What interested me most about Mittell’s writing was the fact that genres as cultural categories perform as forms of power relations. This can obviously be connected back to our week discussing soap operas made for the housewife, but I would like to consider this in the context of Professor McPherson’s piece on the show 24. Genre analysis tends to lend itself towards differentiation between genders and many other categories of identity. If we consider Mittell’s cultural categories and the specificity of television, we could perhaps gain a more nuanced understanding of the show 24 and its success (I can’t speak to the quality of the show since I’ve never seen it). Although 24 is a “re-masculinization” of the serialized melodrama, I have heard it praised among many diverse viewers. What does genre mean for audiences? Does it impact the way an audience interacts with a television show the way it does for a film and its genre?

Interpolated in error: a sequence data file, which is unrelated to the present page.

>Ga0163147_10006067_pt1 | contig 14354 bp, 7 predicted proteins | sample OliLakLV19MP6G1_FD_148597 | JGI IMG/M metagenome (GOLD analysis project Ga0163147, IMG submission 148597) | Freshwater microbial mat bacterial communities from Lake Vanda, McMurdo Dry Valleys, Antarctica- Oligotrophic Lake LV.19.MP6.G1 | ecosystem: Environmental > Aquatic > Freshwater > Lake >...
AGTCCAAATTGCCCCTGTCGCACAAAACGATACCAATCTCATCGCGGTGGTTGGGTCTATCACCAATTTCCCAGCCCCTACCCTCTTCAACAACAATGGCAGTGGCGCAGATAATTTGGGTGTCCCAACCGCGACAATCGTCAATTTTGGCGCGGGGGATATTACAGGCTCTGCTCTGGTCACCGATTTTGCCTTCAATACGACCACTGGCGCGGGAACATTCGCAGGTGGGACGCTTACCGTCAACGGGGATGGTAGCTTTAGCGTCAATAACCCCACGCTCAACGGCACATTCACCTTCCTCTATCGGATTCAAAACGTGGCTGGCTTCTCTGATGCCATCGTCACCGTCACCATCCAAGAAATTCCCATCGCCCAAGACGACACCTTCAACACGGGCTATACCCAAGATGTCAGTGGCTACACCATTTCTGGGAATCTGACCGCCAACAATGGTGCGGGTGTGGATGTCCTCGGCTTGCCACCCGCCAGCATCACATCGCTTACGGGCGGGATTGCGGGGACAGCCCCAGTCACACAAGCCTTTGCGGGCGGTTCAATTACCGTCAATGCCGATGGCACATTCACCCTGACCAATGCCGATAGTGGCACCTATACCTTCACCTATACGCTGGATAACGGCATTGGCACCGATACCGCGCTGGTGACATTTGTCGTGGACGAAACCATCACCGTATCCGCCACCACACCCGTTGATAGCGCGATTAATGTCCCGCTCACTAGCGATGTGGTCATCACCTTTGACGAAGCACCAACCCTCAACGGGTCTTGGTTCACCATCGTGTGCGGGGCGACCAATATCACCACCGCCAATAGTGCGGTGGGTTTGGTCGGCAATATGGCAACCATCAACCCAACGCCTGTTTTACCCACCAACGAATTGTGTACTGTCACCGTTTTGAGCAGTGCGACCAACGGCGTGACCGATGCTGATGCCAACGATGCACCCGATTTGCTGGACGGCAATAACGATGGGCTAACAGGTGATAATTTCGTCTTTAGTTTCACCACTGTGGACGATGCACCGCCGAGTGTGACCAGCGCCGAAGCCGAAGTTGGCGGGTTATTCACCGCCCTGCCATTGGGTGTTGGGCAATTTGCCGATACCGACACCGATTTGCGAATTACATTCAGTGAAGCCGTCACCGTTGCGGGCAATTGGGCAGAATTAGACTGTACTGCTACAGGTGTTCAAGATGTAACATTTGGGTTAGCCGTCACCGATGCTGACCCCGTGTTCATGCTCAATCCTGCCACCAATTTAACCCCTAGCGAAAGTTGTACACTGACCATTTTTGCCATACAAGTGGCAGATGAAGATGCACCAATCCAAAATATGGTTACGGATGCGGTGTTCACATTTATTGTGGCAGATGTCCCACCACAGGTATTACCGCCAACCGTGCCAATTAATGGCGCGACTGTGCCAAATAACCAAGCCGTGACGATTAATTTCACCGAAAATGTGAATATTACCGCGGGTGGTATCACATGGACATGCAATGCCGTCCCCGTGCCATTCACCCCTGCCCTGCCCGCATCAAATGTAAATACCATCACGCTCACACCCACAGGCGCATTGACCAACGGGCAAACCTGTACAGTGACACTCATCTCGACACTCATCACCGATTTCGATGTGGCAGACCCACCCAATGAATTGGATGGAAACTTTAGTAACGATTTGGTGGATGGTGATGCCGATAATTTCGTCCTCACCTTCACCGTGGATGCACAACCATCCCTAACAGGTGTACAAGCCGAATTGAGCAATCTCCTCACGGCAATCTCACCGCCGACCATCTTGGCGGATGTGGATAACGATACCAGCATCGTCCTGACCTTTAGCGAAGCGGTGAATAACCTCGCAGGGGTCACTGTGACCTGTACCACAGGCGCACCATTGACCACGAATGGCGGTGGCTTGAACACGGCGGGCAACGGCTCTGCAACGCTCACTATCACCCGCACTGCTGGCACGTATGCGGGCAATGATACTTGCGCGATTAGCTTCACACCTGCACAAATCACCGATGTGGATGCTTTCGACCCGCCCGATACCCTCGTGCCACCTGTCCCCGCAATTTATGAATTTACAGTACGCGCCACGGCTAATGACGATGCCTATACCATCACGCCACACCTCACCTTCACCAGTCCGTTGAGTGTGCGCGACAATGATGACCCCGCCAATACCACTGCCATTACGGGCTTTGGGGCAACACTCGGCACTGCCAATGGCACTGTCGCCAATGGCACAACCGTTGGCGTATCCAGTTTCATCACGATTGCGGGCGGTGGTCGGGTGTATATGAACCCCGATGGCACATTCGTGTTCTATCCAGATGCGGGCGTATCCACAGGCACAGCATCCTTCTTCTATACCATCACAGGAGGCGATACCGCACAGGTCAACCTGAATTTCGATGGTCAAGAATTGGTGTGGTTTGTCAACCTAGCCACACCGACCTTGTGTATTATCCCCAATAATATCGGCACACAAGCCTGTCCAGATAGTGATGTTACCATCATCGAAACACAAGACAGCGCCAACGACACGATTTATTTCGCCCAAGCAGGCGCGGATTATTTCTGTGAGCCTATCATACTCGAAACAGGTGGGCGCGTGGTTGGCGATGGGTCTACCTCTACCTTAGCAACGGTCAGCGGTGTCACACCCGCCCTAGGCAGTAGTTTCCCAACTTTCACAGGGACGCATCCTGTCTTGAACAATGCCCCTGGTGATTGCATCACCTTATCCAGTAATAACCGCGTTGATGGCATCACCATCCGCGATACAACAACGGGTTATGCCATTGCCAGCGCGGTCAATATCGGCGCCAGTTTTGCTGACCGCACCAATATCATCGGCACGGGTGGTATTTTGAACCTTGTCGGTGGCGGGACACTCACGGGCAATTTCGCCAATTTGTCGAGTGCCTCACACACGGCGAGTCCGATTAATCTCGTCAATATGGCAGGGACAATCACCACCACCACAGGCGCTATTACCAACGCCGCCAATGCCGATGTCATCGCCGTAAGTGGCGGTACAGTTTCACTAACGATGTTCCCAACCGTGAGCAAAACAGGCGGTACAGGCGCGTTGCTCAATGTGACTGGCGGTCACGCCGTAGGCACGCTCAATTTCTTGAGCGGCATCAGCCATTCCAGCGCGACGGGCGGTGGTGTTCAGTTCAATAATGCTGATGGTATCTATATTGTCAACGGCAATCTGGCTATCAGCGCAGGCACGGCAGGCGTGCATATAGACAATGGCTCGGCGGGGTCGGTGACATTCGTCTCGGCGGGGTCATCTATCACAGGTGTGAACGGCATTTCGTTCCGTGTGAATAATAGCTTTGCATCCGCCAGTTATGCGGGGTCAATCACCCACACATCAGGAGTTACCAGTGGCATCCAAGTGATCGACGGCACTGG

Sunday, March 26, 2017
Core Post: Genre
Genre as a cultural category as discussed by Mittell seemed to shock me out of my passiveness. TV is a very different form from film, but I assumed genre would cross over easily between the two mediums given that they have a similar purpose, to entertain. However, there is a discomfort in analyzing the genre of television shows, especially shows with multiple seasons. The narrative alone might determine that the genre within different seasons, and even different episodes of the same show, might vary greatly.